“THE TOWER IS 24 METERS HIGH”: DUBUFFET’S EDIFICES, INSCRIBED BY THE ARTIST
DUBUFFET, Jean. Jean Dubuffet Edifices. New York: The Author for the Museum of Modern Art, (1968). Slim octavo, original photographic stiff paper covers. $750.
First edition of this collection of sculptural models, with drawings and photographs for seven projects, inscribed, “À Ellen Granat, les sentiments de sympathie et saluts chaleureux de Jean Dubuffet.”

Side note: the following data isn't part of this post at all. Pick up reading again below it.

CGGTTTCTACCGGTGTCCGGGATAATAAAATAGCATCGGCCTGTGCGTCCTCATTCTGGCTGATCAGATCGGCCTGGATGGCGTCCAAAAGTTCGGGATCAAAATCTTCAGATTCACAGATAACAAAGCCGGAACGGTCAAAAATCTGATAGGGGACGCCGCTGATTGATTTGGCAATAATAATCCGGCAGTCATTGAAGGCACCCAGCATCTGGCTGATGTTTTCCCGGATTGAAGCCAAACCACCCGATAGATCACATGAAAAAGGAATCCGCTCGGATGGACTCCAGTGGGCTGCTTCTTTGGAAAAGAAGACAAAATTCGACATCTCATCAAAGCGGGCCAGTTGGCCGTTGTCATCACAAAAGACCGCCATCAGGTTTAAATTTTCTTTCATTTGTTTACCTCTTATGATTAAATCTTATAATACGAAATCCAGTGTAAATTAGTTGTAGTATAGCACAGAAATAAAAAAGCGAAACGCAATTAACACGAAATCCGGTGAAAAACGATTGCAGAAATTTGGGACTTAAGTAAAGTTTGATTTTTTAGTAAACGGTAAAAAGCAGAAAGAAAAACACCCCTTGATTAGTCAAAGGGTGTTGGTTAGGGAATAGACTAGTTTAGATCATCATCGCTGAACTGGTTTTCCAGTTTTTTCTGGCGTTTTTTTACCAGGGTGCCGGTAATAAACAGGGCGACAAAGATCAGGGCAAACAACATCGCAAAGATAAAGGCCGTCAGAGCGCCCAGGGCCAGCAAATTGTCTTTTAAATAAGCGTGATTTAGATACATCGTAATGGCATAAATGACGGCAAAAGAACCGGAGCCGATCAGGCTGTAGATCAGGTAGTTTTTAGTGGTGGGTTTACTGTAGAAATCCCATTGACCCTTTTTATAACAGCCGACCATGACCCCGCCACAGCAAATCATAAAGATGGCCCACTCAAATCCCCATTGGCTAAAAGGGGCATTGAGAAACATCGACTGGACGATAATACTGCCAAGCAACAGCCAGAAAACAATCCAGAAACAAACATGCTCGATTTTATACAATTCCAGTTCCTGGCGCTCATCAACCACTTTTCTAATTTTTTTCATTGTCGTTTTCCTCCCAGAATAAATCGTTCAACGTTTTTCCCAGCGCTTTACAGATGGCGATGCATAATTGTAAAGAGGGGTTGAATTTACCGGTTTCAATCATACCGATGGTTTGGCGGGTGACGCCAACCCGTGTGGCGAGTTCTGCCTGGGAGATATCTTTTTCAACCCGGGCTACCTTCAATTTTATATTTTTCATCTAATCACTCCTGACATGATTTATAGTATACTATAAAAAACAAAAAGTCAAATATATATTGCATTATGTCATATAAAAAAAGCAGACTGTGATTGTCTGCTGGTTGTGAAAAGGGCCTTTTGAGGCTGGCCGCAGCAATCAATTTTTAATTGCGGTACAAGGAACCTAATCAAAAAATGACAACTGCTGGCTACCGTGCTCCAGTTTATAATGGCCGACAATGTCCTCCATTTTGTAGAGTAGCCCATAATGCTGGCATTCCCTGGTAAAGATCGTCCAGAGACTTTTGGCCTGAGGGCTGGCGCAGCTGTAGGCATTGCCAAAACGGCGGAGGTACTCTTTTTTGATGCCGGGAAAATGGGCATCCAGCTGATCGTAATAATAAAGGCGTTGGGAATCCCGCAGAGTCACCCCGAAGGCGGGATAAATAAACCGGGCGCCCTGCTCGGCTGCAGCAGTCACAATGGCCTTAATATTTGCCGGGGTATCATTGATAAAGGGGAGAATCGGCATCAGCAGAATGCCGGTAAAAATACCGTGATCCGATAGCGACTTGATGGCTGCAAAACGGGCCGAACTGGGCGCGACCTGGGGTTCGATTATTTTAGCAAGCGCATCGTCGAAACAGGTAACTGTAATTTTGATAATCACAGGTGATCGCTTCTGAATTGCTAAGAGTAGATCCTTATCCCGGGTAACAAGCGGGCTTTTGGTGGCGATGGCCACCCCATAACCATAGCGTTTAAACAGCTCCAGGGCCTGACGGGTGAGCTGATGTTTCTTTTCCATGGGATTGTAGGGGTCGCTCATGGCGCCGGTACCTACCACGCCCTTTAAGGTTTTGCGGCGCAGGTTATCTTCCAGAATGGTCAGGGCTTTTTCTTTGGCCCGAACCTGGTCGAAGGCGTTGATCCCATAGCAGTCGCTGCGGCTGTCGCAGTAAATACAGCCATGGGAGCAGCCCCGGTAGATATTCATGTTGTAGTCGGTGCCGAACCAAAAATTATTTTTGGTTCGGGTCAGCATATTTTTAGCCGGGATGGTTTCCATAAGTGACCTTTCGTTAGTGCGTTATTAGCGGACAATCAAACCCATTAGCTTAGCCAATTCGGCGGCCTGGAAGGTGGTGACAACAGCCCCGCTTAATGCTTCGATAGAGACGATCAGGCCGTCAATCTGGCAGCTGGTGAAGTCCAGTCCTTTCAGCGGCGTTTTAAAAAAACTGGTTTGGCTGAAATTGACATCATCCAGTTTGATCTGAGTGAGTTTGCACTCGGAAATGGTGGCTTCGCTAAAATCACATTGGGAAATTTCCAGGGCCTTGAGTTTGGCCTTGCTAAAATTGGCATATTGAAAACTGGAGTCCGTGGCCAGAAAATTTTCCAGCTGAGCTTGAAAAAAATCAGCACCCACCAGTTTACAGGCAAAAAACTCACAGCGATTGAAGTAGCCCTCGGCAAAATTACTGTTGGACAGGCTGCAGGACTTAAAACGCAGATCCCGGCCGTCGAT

“Dubuffet was the most important and outspoken French artist of the postwar era. A man of uncompromising ideas, his art is linked to the concept he himself originated, art brut, which denotes a spontaneous, unconscious quality… infused with a sense of morbid unease” (Logan, 206, 233). The seven sculptural projects described in this work “can best be understood in the context of so-called ‘junk culture,’ a term coined by the critic Laurence Alloway in 1960 to describe the assemblage and environment-based art that flourished in New York in the period immediately preceding the advent of pop art” (Sophie Berrebi). “Dubuffet wished to draw the public’s attention to the everyday world. Categorically opposed to ‘cultivated art, learned in schools and museums, he was highly critical of the bourgeois consumer society and wanted to show that what man considers ugly can harbor infinite wonders” (Nelly Brunel). “He can always be relied on for a surprise” (Strachan, 214). In 1969, Cleas Oldenburg wrote to Dubuffet, “I have admired your magical art for many years and it has inspired me from the beginning and continues to inspire me.”